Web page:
Friday, December 24, 2010

Ho, ho, hum

Oh, is it Xmas again?

The math department used to have a clerk for whom the holidays were irresistible opportunities to tart up the office with festive paraphernalia. I particularly remember a Christmas when wreathes and cut-outs and posters adorned the hallways and all of the office doors.

“Nice pixie you've got there,” I said to a colleague, admiring the colorful cut-out figure that bore an embarrassingly close resemblance to the aforementioned colleague. Short and baby-faced math professors have a rough way to go, let alone getting confused with elves and pixies. We speculated on whether the selection of the pixie figure had been deliberate or fortuitous*.

I escaped with a nondescript wreath, although I pushed it aside because it was obscuring the final exam schedule I had posted.

The current staff of the department is a little more restrained, for which I am grateful. Most of the decorations remain in the staff office and don't invade the faculty precincts. There are, of course, colleagues who put up their own decorations, but at least they don't put anything on my office door.

For some reason, I have not the slightest impulse to mark holidays with decorations or special outfits. I marvel at the people who have the time, patience, and inclination to festoon their homes with elaborate displays of holiday lights and animatronic Santas. It strikes me as peculiar, while I guess most people regard it as perfectly normal behavior.

No doubt I am the peculiar one.

This week I was perusing some books in a local independent store. One of the staff members there is an old classmate of mine. He was wearing a red and green holiday hat that looked like a flaccid dunce cap. I wanted to ask him if his boss made him wear it, but I restrained myself.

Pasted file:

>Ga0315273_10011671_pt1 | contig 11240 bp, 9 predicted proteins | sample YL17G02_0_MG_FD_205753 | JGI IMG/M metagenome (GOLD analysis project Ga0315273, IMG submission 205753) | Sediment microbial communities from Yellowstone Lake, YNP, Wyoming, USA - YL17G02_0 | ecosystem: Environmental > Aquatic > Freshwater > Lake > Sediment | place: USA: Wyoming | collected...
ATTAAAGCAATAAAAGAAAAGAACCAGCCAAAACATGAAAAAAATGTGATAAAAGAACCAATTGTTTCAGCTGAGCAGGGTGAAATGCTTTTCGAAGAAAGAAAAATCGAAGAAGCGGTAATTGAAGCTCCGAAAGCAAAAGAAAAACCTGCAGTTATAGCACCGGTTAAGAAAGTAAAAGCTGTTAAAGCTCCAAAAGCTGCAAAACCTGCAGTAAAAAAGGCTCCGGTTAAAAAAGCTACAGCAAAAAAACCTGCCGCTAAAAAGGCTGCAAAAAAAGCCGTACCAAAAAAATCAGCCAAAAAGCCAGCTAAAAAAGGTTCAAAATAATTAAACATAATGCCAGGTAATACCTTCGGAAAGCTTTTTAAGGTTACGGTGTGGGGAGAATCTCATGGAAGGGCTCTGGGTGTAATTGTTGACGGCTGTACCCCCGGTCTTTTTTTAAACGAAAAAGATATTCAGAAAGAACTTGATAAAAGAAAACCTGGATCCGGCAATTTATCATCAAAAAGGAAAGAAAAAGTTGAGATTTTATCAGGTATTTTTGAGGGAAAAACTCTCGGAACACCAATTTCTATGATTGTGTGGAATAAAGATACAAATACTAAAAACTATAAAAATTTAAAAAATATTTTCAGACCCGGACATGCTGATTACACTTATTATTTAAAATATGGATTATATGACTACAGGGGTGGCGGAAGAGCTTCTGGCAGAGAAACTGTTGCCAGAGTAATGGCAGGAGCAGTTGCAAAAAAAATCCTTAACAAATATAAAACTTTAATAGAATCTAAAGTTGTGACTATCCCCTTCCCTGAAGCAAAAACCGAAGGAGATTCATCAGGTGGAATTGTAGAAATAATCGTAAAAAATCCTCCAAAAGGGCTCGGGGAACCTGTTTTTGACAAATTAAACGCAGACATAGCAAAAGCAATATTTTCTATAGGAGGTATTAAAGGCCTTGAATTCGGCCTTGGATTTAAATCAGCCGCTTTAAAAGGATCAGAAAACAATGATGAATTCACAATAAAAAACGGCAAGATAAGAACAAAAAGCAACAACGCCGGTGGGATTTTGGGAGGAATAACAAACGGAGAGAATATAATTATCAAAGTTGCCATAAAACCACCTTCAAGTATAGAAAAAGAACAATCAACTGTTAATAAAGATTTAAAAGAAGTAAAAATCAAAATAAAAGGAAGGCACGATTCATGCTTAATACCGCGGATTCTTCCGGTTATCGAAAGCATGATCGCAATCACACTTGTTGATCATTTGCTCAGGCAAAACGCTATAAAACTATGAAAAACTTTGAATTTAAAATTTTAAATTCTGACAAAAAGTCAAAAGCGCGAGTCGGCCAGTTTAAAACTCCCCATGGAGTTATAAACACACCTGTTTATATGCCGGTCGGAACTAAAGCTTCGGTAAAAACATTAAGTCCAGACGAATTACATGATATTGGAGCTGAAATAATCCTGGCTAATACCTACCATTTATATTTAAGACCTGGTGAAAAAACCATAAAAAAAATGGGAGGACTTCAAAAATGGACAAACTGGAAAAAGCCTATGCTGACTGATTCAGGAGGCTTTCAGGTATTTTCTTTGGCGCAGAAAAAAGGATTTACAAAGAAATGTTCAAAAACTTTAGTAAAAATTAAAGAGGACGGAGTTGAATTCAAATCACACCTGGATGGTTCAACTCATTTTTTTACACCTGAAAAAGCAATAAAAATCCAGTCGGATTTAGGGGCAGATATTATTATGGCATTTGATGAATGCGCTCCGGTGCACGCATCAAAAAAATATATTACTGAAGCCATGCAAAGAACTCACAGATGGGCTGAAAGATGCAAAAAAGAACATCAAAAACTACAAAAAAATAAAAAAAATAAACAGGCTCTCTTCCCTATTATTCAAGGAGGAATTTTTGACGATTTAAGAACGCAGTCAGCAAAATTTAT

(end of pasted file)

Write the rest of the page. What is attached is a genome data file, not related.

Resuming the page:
Some things I don't need to know.

Have a nice holiday, whether you dress up or not, and whether or not you have strobe lights in your front yard that are keeping the neighbors up at night. (I'll be the guy with the blanket pulled over his face.)

*My colleague even understood that “fortuitous” means “by chance” rather than “fortunate”—or at least it used to.


Kathie said...

No decorations here. Too much like work. Especially when people who put up outdoor displays must do it in brutally cold weather. Not to mention what it does to their electric bills. Sheesh, really... OTOH, a few major (inadorned) evergreens growing in the yard are nice around the solstice.

Bob Becker said...

Oh, I don't know. Look at it this way. Modern farming and transport have more or less eliminated much that used to be seasonal. I can buy fresh strawberries here in Utah in January and fresh oranges in December. But the holidays remain as seasonal markers. Christmas is winter, snow, sleds, displays, excited kids. Thanksgiving is fall and turkeys. The fourth of July is summer, young women in sun dresses, picnics, barbecues and parades.

I kind of like the idea of people decorating homes, stringing lights [though we both agree it can get out of hand] to mark the season precisely because much of what used to be seasonal in our lives isn't any more. And it's not just food. We can hop on a plane and swim in the ocean in January, or hop on another one and ski in July, and ice skate indoors all year round. But Christmas is indelibly seasonal and I'm glad is there. Lit up lawns and all.

Kathie said...

OK, Mudge, YOU can come string some lights on our house, out in the bitter subfreezing temps ;-)))